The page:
Oyster mushrooms are a staple in any mycologist’s garden. These tasty, easy-to-grow mushrooms can be added to egg dishes, soups and salads. But when should you harvest your oyster mushrooms? Here’s what you need to know about harvesting these tasty fungi.
When To Harvest Oyster Mushrooms
It’s time to harvest your oyster mushrooms when the caps are fully open. You will know they’re ready when they are dry and firm to the touch. Just like with other fungi, it’s important not to harvest too early or too late—if you do, you’ll end up with rotten mushrooms that may be inedible or even toxic!
To start looking for signs of readiness:
Pick a mushroom that has several pins growing from its side (the “spokes”). This means it is mature enough to be harvested soon.
Use these guidelines: If all of the spokes point downward toward the wood or other substrate upon which it sits, then proceed with harvesting; if not then allow them more time before picking as they may still continue growing.
When Is The Best Month To Harvest Oyster Mushrooms?
Oyster mushrooms are ready to harvest when they have reached their desired color and size. The best month for harvesting varies by species, so it’s important to know which oyster mushroom you’re growing before determining the best time to harvest.
For example, P. ostreatus will turn a darker brownish-gray with dark spots as it ages, while P. pulmonarius is more likely to stay white or light gray throughout its life cycle. However, both of these oyster mushrooms can be harvested in any month if you want them young and small or if they’ve already developed spores (which should not be consumed).
Can You Harvest Oyster Mushrooms Too Early?
Yes, you can harvest oyster mushrooms too early. You can also harvest them too late. The trick to harvesting oyster mushrooms is knowing when they’re ready to be picked. If you wait too long, they’ll have lost their meaty texture and won’t taste as good; if you pick them too soon, they won’t be fully developed yet. So how do you know when to pick your oyster mushrooms?
You’ll know it’s time to harvest your oysters when the caps begin turning from white or light brown to darker shades of brown or blackish-brown. Some varieties may even develop a red hue on top as well! When this happens, it means that these little guys are ready for harvesting ASAP so that all of those good nutrients don’t get lost in the process (or worse: drop down into your compost bin).
How to Harvest Oyster Mushrooms
The two main methods used to harvest oyster mushrooms are picking and growing the mushrooms on logs.
Harvesting by hand. This is the traditional way to harvest oyster mushrooms. To do it, you’ll want to be sure your hands are clean and dry before handling the mushrooms. You can either pick them individually or pick small clusters of them at once.
If you’re picking individual mushrooms, you can use a small pair of scissors or pruners to cut off the stem from underneath each mushroom. Or if you have a large group of mushrooms growing close together, gently pull on the stem until it releases its hold on the log and separate it from the cluster. Either way, try not to break off any other stems when you’re removing them from their host tree or stump because they can rot and spread disease throughout your patch of mushrooms if left on site too long after harvest.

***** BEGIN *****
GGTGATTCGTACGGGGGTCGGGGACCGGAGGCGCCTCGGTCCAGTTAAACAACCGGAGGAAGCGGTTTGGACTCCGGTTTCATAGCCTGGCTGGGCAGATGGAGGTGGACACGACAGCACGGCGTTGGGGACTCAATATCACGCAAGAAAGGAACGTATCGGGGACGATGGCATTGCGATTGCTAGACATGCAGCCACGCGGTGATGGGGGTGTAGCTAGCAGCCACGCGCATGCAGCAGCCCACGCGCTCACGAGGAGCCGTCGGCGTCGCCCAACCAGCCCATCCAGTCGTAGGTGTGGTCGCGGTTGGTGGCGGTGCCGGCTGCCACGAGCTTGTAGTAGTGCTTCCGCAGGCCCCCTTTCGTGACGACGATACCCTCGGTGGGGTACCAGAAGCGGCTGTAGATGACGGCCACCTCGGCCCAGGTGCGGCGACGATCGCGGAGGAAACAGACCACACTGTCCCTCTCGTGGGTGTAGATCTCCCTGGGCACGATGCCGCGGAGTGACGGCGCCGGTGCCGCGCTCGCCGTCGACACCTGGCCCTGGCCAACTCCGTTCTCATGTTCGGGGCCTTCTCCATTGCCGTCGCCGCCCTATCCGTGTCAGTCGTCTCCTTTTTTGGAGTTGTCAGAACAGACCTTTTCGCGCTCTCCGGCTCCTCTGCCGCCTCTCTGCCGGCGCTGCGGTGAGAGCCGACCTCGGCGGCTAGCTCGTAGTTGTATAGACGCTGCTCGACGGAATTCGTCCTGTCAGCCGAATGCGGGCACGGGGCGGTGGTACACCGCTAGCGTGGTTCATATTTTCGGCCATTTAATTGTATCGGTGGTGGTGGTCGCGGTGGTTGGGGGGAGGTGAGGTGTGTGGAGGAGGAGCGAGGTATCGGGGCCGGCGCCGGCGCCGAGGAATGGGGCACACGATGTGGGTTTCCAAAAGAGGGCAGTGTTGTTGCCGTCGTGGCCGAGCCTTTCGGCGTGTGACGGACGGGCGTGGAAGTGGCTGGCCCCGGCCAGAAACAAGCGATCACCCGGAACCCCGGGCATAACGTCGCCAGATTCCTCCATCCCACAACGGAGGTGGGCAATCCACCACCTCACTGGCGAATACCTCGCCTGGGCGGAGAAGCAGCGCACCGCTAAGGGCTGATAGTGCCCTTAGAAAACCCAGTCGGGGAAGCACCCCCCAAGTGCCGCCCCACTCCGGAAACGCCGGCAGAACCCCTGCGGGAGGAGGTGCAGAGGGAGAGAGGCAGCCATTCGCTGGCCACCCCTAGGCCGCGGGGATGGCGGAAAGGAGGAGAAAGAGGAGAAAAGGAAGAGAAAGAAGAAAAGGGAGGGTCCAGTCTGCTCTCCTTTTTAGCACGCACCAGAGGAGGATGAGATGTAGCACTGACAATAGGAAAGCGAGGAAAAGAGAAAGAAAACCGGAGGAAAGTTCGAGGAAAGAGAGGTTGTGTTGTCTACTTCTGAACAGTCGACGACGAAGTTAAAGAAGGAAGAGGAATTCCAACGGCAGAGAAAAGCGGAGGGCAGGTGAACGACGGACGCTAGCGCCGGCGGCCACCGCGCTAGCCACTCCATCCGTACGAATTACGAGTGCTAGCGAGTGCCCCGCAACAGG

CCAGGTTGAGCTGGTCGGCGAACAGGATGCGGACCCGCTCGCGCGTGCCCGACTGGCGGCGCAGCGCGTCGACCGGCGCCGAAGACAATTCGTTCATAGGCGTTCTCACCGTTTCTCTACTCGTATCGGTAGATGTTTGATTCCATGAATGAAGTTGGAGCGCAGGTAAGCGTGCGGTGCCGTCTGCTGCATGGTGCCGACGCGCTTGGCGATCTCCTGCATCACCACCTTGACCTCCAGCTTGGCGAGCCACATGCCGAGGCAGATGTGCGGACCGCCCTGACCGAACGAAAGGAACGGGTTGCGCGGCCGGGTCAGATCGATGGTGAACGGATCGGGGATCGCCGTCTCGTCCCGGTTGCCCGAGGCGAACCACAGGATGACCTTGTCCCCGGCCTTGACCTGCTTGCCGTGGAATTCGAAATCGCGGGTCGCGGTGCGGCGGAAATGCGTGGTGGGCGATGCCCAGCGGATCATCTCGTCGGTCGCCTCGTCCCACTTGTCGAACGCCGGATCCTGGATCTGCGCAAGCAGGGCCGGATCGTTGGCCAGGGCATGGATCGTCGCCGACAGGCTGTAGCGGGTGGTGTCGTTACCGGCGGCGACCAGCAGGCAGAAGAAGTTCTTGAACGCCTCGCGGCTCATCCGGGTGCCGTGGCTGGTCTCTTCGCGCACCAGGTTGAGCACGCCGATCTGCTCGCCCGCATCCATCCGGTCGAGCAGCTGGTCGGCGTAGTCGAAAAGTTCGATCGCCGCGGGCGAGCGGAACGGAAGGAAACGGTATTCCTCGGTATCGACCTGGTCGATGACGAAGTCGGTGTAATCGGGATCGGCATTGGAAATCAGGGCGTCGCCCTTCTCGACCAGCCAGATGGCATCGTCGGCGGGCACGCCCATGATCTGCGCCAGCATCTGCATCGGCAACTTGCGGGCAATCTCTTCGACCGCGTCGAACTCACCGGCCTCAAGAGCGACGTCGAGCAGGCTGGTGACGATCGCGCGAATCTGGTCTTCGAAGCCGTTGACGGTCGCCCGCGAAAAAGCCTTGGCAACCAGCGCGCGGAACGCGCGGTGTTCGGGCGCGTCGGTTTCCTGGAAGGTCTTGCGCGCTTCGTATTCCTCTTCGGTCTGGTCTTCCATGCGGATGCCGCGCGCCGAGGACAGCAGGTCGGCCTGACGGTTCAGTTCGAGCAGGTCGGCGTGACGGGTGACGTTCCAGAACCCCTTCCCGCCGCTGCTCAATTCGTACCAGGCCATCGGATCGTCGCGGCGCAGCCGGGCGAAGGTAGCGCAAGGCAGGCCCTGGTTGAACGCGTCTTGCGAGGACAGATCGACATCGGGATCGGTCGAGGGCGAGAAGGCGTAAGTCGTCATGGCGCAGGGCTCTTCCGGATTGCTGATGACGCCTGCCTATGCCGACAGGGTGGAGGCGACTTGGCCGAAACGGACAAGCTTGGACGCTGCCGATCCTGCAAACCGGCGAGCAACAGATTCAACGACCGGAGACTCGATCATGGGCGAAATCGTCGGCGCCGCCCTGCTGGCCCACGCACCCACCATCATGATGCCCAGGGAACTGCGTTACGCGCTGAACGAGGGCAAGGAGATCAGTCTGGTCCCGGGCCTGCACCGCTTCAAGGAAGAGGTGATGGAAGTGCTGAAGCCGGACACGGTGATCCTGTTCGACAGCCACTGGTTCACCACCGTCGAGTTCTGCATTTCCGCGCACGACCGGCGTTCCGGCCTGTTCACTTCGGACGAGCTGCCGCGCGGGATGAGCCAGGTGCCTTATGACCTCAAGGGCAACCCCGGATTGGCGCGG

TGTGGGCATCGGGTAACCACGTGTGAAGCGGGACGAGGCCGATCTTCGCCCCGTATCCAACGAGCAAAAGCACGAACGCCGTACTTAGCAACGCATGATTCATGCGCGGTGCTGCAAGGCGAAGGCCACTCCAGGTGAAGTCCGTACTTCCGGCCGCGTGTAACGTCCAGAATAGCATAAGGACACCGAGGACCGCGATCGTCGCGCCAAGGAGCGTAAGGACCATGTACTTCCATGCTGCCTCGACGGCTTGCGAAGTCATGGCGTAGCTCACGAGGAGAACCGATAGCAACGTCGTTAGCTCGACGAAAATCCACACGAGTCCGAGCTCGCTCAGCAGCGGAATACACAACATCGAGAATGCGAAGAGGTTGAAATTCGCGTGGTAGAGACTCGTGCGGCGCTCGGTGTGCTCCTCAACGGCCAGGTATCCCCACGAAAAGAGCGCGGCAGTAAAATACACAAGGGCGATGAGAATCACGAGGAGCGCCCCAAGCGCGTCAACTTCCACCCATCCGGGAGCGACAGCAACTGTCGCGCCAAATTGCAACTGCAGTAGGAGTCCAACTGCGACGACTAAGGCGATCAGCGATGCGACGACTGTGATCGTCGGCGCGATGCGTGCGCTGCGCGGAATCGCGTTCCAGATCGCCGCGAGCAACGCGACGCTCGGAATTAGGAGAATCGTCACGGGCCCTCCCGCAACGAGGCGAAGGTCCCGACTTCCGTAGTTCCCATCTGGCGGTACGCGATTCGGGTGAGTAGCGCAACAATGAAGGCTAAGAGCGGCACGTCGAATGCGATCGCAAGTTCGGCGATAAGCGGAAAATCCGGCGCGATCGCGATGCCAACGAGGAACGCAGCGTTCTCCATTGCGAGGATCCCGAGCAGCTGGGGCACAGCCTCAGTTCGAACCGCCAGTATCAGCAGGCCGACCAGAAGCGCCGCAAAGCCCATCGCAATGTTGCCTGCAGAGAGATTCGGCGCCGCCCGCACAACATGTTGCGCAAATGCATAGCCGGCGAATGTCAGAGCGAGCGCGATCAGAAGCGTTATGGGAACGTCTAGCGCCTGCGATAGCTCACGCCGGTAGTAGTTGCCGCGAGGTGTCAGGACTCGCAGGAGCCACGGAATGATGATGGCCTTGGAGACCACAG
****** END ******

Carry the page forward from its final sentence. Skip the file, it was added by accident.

Harvesting by log cultivation. Cultivating oyster mushroom logs is an easier alternative that produces more mushrooms than hand harvesting does because it doesn’t require much effort beyond inoculating logs with spawn (fungal spores) and letting nature take its course over time.
Storing Oyster Mushrooms After Harvesting
If you have ever tried to grow your own mushrooms at home, you know that they are not that hard to grow. There are a number of different ways you can store them.
Oyster mushrooms can be stored in the refrigerator for a few days after harvest. They are also good candidates for freezing and drying.
Refrigeration: Refrigeration is probably the most common method used to store oyster mushrooms after harvesting.
Freezing: You can freeze oyster mushrooms by placing them in an airtight container or bag, removing as much air as possible, and storing them in the freezer for up to six months. You can use frozen oysters in soups or stews or add them to other dishes where they will be cooked before serving (like stir-fries). You can also use frozen oysters as part of a marinade for meats such as chicken or pork chops before grilling or broiling them.
Drying: Drying is another method that works well with oysters because it allows you to store them for extended periods of time without worrying about spoilage from moisture loss. Dried oysters keep well at room temperature if they are kept away from humidity sources like windowsills or heaters.
There are many factors that can affect the taste and texture of your oyster mushrooms. The weather, soil type, humidity levels, and even how you store them after harvesting all affect how long they will last. However, now that you know how to harvest oyster mushrooms at their optimal stage of maturity, it should be easier for you to get them just right every time!